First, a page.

The term "stringency" refers to hybridization conditions. High stringency conditions disfavor non-homologous basepairing. Low stringency conditions have the opposite effect. Stringency may be altered, for example, by temperature and salt concentration.
The murG gene of Streptococcus pneumoniae encodes the stem peptide pathway enzyme undecaprenyl-PP-MurNAc-pentapeptideGlcNAc transferase (SEQ ID NO.2). The stem peptide pathway is necessary for the synthesis of the peptidoglycan layer, which is part of the bacterial cell wall. There are at least 10 steps involved in stem peptide biosynthesis.
The murG gene of Streptococcus pneumoniae comprises a DNA sequence of 1059 nucleotide base pairs (SEQ ID NO. 1). There are no intervening sequences. Those skilled in the art will recognize that owing to the degeneracy of the genetic code (i.e. 64 codons which encode 20 amino acids), numerous "silent" substitutions of nucleotide base pairs could be introduced into the sequence identified as SEQ ID NO. 1 without altering the identity of the encoded amino acid(s) or protein product. All such substitutions are intended to be within the scope of the invention.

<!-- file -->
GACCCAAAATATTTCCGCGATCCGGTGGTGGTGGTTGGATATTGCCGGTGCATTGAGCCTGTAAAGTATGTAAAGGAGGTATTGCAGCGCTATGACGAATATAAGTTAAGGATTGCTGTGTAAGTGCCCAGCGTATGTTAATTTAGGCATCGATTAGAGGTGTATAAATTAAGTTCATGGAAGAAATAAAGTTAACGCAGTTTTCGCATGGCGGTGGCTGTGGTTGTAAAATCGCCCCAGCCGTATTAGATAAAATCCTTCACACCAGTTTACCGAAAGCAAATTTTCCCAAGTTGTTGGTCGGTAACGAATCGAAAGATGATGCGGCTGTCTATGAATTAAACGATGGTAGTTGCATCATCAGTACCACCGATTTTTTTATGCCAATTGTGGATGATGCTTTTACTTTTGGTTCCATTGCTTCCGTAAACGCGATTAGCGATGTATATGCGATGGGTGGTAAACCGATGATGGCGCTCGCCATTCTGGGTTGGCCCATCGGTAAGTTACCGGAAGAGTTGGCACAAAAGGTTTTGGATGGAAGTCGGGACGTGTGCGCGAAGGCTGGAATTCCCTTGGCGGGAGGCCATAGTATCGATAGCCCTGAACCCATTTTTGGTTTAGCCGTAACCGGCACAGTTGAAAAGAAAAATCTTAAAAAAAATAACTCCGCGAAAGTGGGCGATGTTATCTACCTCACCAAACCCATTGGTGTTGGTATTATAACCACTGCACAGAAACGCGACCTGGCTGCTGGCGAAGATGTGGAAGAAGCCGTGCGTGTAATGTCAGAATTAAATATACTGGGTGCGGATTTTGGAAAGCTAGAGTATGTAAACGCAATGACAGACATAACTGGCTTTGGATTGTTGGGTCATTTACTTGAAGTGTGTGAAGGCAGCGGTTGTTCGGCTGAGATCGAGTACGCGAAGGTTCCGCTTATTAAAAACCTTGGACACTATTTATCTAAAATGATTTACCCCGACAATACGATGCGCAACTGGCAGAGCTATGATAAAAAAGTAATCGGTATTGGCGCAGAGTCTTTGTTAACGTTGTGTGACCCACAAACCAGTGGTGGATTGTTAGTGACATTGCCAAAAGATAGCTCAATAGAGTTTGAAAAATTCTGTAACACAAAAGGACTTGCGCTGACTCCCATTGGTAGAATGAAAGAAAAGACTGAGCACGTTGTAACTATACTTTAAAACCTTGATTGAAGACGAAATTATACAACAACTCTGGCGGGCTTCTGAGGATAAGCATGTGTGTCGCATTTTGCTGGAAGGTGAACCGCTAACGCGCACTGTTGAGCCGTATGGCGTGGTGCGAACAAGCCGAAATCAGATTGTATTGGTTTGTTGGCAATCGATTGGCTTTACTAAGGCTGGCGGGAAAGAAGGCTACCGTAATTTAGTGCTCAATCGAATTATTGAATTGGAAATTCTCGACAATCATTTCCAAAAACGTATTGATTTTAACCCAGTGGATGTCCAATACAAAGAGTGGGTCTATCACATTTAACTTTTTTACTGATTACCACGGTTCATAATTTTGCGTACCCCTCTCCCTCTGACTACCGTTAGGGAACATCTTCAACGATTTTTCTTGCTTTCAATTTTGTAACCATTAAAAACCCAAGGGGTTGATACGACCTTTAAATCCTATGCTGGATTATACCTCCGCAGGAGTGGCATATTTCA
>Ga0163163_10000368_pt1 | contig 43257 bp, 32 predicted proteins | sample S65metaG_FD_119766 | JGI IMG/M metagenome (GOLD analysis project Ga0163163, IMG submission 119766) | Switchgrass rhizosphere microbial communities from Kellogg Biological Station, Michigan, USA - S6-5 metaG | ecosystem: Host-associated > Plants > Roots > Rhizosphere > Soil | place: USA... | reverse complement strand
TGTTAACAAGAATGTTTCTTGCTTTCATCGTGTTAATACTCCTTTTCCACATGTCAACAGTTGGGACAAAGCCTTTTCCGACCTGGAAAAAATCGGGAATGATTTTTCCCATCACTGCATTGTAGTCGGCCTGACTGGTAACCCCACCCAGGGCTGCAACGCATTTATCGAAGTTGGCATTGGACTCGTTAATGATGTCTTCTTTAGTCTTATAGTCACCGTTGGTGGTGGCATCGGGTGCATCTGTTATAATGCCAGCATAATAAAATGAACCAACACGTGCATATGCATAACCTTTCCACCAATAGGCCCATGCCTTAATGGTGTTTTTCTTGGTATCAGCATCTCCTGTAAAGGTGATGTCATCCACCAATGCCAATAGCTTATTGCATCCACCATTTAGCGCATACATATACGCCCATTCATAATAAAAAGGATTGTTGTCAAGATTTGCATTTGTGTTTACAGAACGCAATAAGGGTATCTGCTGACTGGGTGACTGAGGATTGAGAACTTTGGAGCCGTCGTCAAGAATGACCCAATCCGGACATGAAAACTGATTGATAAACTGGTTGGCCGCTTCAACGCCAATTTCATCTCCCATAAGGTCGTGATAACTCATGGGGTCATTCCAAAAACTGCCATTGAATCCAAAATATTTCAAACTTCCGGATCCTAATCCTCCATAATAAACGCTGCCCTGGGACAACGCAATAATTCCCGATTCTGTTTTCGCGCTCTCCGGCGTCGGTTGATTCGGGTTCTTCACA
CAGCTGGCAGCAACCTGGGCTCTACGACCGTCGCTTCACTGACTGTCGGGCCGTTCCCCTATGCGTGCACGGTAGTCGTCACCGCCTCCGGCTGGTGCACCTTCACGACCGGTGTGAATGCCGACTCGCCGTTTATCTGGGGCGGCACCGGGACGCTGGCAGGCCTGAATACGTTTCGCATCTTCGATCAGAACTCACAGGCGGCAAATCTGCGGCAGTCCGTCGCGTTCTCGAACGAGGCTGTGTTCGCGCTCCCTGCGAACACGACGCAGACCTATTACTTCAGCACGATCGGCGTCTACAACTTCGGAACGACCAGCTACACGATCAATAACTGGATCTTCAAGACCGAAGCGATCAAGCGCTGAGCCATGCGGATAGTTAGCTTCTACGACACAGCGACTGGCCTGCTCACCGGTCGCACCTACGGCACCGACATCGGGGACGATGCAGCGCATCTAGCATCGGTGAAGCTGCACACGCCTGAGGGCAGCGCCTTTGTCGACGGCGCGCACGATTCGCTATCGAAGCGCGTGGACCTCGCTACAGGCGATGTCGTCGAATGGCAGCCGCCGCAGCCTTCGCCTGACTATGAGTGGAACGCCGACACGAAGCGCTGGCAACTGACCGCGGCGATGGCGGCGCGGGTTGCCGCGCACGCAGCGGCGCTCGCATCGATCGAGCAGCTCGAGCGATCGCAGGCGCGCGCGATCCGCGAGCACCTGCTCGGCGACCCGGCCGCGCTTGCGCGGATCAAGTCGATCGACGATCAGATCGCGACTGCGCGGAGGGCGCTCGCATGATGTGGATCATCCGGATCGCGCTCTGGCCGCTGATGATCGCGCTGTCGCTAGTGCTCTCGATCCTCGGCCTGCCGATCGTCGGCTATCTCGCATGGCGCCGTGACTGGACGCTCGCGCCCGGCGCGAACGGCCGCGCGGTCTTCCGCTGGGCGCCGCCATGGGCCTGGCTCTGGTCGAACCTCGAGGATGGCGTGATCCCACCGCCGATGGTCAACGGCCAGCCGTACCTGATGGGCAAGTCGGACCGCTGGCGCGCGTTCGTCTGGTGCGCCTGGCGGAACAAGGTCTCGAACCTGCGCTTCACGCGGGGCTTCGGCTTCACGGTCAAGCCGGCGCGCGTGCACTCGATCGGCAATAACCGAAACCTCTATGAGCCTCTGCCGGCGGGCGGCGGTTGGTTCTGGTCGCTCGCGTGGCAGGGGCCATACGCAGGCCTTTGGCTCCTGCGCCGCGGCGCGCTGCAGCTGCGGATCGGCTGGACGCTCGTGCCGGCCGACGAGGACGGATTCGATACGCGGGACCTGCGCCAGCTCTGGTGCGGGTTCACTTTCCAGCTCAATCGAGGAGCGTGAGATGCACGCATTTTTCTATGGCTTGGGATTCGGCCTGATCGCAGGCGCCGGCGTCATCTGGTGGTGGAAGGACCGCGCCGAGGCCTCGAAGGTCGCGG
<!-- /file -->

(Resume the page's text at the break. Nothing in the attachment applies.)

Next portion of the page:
Those skilled in the art will recogize that the murG gene may be obtained by a plurality of applicable genetic and recombinant DNA techniques including, for example, polymerase chain reaction (PCR) amplification, or de novo DNA synthesis.(See e.g., J. Sambrook et al. Molecular Cloning, 2d Ed. Chap. 14 (1989)).
Methods for constructing gene libraries in a suitable vector such as a plasmid or phage for propagation in procaryotic or eucaryotic cells are well known to those skilled in the art. See e.g. J. Sambrook et al. Supra!. Suitable cloning vectors are widely available.